The John Lewis Partnership’s report has the right ingredients, but not enough detail

When Martin Luther King Jr addressed the crowds lining the Lincoln Memorial in August 1962, he started with a bang: “I am happy to join with you today in what will go down as the greatest demonstration for freedom in the history of our nation.”

Granted, John Lewis Partnership’s latest corporate responsibility report – A Natural Progression – does not have the claim to history that the civil rights activist’s speech does, but it could have made a better attempt at its opening.

This is a company whose breadth of issues is as diverse as they come, making choosing where to start their report difficult. Between John Lewis and Waitrose, the partnership sells 350,000 different product lines from around 250 stores – everything from gym equipment and jewellery to fresh fruit and footwear. Even its unique employee ownership structure threatens to inject some life into the usually mundane people pages. There’s plenty here with which to lead the performance detail of this 40 page report, but John Lewis chooses customer service as its lure.

The result is the first pages of primary reporting being bogged down in the banal. The report says: “The new ‘essential Waitrose’ identity has been rolled out across 1,400 own-brand, everyday products.” It also says that John Lewis has “recently strengthened our Never Knowingly Undersold promotional material, to better communicate these value messages to our customers”. It’s hardly a compelling first foray into the key sustainability issues.

Back to basics

While John Lewis has failed to make the most of its more appealing work, it delivers on the day-to-day. Stakeholder engagement is presented thoroughly, with information on why and how the company engages, as well as how it responds to specific issues. Some challenging external perspectives would finish the section off nicely.

The report’s corporate responsibility governance pages demonstrate good management. The 2008 strategic review has helped to neatly group priorities into four core areas, making for easy navigation around the report: customers, products and suppliers; people; communities; and the environment.

The company previously separated its corporate responsibility committees between Waitrose, John Lewis and the partnership as a whole. That approach is done away with, all three having been subsumed by one company-wide committee. On the face of it the strategy makes sense, but it becomes confused when the rest of the report, particularly within the commitments, covers Waitrose and John Lewis separately.

Commitments and progress are well presented in a table at the back of the report. However, too many are weak, lacking explicit targets and dates by which to achieve them. Year-on-year comparisons are also missing, rendering it almost impossible to gauge how well the company is performing when they say “we are committed to nurture and develop smaller suppliers and strengthen relationships within the community”.

Like many companies, John Lewis’s flagship environment commitment relates to climate, but unfortunately the company has missed the opportunity to address the full impact of its business, failing to adequately acknowledge the significance of production and use of products on the environment. John Lewis’s approach falls a long way short of Tesco’s ambition to “mobilise a generation of green consumers”.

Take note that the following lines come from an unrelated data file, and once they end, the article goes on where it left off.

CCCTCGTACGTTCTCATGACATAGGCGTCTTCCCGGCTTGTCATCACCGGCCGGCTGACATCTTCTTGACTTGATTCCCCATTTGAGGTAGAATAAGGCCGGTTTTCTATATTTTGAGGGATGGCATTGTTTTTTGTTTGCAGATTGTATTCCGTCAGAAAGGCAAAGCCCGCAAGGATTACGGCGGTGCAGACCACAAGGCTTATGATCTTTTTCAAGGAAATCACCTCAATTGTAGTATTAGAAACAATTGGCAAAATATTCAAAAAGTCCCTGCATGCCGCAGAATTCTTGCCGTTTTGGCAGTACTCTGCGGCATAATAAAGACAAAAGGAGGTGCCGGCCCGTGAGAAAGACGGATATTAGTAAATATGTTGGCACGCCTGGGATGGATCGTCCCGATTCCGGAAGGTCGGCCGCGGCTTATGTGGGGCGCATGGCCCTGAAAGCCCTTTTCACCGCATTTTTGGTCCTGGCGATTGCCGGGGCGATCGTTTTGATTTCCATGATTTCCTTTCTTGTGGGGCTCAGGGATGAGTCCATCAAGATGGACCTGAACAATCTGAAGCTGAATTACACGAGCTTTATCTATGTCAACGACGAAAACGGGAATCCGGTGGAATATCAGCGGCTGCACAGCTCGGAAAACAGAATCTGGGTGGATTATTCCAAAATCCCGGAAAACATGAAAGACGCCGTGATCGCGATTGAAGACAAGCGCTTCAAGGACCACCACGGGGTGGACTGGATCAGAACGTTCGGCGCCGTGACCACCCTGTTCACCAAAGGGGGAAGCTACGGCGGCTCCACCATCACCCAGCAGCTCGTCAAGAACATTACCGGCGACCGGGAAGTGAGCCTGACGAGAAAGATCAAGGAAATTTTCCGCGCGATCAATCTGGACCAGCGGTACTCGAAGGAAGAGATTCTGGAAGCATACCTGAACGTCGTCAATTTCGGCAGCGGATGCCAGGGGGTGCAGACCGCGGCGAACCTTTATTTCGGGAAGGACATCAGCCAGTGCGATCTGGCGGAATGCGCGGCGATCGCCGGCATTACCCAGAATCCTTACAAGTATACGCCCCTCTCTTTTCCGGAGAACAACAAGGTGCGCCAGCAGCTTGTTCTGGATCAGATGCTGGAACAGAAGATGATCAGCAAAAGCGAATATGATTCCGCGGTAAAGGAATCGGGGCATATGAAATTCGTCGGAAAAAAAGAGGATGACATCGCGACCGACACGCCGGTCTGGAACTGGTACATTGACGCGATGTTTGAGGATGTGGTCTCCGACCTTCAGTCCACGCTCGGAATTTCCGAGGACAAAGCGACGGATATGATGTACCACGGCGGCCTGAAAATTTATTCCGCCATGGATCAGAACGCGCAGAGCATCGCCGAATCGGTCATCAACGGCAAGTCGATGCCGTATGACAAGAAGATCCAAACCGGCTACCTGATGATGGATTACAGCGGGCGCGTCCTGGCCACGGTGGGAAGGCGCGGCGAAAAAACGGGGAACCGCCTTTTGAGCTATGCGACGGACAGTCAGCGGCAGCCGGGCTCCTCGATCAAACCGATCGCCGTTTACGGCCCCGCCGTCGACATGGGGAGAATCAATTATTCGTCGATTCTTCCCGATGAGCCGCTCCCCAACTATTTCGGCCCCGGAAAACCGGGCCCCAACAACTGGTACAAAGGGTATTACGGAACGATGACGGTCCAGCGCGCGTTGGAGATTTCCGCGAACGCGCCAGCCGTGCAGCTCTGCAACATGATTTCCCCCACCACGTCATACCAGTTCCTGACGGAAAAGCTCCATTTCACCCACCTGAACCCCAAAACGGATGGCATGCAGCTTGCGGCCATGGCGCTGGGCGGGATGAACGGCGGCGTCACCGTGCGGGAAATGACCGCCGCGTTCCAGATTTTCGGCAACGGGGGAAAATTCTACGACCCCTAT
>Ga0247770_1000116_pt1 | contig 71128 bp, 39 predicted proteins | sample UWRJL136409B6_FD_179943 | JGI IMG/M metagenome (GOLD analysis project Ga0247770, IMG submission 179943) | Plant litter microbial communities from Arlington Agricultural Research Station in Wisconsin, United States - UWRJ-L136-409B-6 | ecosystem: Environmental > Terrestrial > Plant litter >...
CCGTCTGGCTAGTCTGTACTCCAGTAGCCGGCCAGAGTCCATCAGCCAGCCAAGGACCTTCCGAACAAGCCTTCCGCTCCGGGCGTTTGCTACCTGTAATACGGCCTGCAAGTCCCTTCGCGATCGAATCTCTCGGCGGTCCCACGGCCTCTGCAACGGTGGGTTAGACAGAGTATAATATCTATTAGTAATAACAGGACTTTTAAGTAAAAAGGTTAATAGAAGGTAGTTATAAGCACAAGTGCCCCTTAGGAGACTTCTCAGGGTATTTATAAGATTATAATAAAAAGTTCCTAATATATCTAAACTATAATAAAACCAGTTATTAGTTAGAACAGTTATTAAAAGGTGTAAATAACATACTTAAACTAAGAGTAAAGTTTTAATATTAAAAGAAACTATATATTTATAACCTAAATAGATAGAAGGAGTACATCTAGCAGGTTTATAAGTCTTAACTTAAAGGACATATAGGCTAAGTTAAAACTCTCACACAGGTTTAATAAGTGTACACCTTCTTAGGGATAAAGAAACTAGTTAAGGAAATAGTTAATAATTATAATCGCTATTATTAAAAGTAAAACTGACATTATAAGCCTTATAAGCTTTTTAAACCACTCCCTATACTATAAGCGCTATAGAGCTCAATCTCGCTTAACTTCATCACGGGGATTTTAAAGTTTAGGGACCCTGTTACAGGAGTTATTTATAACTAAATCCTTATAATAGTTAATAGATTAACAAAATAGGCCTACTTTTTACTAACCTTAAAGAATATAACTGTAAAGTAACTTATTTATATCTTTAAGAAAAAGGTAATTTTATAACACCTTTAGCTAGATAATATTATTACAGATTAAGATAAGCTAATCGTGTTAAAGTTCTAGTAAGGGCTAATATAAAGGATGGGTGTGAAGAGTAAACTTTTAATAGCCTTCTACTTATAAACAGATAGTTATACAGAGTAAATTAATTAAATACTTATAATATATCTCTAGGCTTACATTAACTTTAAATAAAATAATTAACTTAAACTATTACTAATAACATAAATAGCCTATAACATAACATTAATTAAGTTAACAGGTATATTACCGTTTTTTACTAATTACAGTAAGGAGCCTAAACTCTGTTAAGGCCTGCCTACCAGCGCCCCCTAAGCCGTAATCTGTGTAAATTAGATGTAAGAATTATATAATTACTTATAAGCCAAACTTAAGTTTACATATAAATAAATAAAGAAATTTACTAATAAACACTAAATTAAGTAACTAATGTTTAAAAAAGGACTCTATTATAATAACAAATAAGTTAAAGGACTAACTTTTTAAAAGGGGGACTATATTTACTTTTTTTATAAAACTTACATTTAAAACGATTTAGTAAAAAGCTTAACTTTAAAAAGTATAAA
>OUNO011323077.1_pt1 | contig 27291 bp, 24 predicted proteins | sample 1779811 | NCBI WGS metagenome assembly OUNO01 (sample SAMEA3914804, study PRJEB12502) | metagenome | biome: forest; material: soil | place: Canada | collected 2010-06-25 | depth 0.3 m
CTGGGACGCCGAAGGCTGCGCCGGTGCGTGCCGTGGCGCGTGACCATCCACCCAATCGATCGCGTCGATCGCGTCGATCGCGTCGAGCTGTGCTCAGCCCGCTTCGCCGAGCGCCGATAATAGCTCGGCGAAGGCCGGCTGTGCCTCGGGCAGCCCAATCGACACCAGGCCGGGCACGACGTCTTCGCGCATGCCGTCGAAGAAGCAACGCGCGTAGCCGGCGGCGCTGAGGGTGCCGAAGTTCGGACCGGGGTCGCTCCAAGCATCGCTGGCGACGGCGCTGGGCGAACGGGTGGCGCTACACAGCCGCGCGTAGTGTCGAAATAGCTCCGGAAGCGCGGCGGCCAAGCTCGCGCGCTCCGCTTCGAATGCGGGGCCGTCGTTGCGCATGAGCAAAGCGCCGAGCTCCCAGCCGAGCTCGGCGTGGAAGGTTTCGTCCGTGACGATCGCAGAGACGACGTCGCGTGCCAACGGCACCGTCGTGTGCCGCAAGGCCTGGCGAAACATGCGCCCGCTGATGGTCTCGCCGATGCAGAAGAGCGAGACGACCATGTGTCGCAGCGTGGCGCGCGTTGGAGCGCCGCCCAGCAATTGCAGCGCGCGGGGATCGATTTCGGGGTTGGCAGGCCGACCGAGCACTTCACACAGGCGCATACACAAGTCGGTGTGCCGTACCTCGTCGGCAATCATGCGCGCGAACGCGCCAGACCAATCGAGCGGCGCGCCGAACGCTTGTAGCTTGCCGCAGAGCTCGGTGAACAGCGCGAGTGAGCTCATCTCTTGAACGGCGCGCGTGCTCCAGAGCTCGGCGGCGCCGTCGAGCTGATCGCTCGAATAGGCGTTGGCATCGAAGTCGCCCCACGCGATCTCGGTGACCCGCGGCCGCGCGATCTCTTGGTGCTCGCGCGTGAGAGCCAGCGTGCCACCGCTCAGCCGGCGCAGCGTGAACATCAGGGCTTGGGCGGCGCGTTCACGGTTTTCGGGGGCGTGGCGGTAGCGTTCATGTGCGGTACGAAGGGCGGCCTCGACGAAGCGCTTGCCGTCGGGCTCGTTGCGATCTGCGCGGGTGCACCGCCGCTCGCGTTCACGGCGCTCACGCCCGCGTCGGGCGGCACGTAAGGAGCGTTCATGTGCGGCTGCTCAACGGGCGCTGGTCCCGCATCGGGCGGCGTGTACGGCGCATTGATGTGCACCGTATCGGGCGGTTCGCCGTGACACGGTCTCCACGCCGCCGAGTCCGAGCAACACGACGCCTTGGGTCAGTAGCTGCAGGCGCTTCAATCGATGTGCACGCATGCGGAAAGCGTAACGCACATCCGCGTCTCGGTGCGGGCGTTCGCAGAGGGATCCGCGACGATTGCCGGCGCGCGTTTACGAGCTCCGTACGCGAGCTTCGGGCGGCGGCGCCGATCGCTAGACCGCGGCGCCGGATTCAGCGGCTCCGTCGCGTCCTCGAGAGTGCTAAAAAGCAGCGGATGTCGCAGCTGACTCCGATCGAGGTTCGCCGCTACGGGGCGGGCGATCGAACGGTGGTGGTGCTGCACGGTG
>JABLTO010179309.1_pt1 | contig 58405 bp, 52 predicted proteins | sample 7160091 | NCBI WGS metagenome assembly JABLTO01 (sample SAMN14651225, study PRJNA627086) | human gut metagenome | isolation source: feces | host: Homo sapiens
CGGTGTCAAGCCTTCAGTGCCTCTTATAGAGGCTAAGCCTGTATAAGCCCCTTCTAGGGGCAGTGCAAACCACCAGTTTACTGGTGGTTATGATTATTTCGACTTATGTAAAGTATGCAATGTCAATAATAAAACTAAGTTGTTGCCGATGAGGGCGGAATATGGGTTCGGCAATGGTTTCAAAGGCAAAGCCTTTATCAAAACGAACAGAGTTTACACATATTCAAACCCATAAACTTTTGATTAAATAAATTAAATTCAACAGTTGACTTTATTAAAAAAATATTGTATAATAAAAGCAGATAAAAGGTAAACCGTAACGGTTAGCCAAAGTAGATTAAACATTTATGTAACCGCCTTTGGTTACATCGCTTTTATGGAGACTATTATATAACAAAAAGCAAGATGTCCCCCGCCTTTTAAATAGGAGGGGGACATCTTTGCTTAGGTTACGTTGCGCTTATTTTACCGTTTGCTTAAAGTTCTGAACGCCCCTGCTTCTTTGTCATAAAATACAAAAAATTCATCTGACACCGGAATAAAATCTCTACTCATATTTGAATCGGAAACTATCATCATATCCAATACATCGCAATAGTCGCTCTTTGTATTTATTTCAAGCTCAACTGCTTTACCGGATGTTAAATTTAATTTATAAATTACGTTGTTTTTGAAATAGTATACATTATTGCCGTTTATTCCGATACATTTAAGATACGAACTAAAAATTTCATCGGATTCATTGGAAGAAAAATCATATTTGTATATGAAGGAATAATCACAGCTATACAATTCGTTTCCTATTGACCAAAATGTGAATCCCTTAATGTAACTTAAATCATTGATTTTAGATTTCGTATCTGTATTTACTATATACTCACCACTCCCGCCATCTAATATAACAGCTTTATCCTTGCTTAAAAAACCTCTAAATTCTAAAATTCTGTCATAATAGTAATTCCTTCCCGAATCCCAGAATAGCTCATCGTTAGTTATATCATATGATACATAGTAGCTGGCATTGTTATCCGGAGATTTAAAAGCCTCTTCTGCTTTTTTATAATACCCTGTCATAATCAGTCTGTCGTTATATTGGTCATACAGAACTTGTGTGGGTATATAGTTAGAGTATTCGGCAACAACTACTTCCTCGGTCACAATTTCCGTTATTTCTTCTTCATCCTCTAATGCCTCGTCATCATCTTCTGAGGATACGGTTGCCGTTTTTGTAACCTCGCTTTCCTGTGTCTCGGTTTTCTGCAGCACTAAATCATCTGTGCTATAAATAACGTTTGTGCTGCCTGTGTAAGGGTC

In placing supplier and customer emissions outside the reporting boundary they have ignored the lion’s share of climate impact. While one would not expect comprehensive data on these, the lack of a strategy for influencing them indicates a flawed materiality assessment. These are its core climate change impacts and a small section on promoting sustainable products is insufficient given the sheer weight of CO2 that is emitted throughout a product’s life.

Otherwise, an impressive CO2 performance per £m of sales is evident, the company having achieved its 20% reduction target by 2020 a decade early. John Lewis has subsequently turned its attention to reversing the upward trend in its absolute carbon emissions – the holy grail of carbon commitments.

The company should be praised for thinking in these terms, but it seems to have announced the plan before it exists. The report does not release a target and casts no light on the conundrum of how to shrink its carbon footprint while growing a business. At this stage all that is stated is that John Lewis will “work through what needs to be done to deliver this commitment”. That shouldn’t detract from the fact it is a positive step, but just a little premature.

So despite this report opening weakly, John Lewis gives it a chance to take off. But unfortunately those opportunities are never really grabbed, leaving it to fall short of its potential.

Alex Parkinson is a consultant at sustainability strategy and communications consultancy Context.


Follows GRI? No
Assured? No
Materiality analysis? No
Goals? Yes
Targets? Yes, but not as many as there could be.
Stakeholder input? Yes, but lacks perspectives to challenge the company.
Seeks feedback? No
Key strengths? Good use of snapshots to present examples and case studies throughout.
Chief weakness? The report teases with moments of potential, but never capitalises on them.
Pleasant surprise? A gallant attempt to explain its interpretation of the greenhouse gas protocol.

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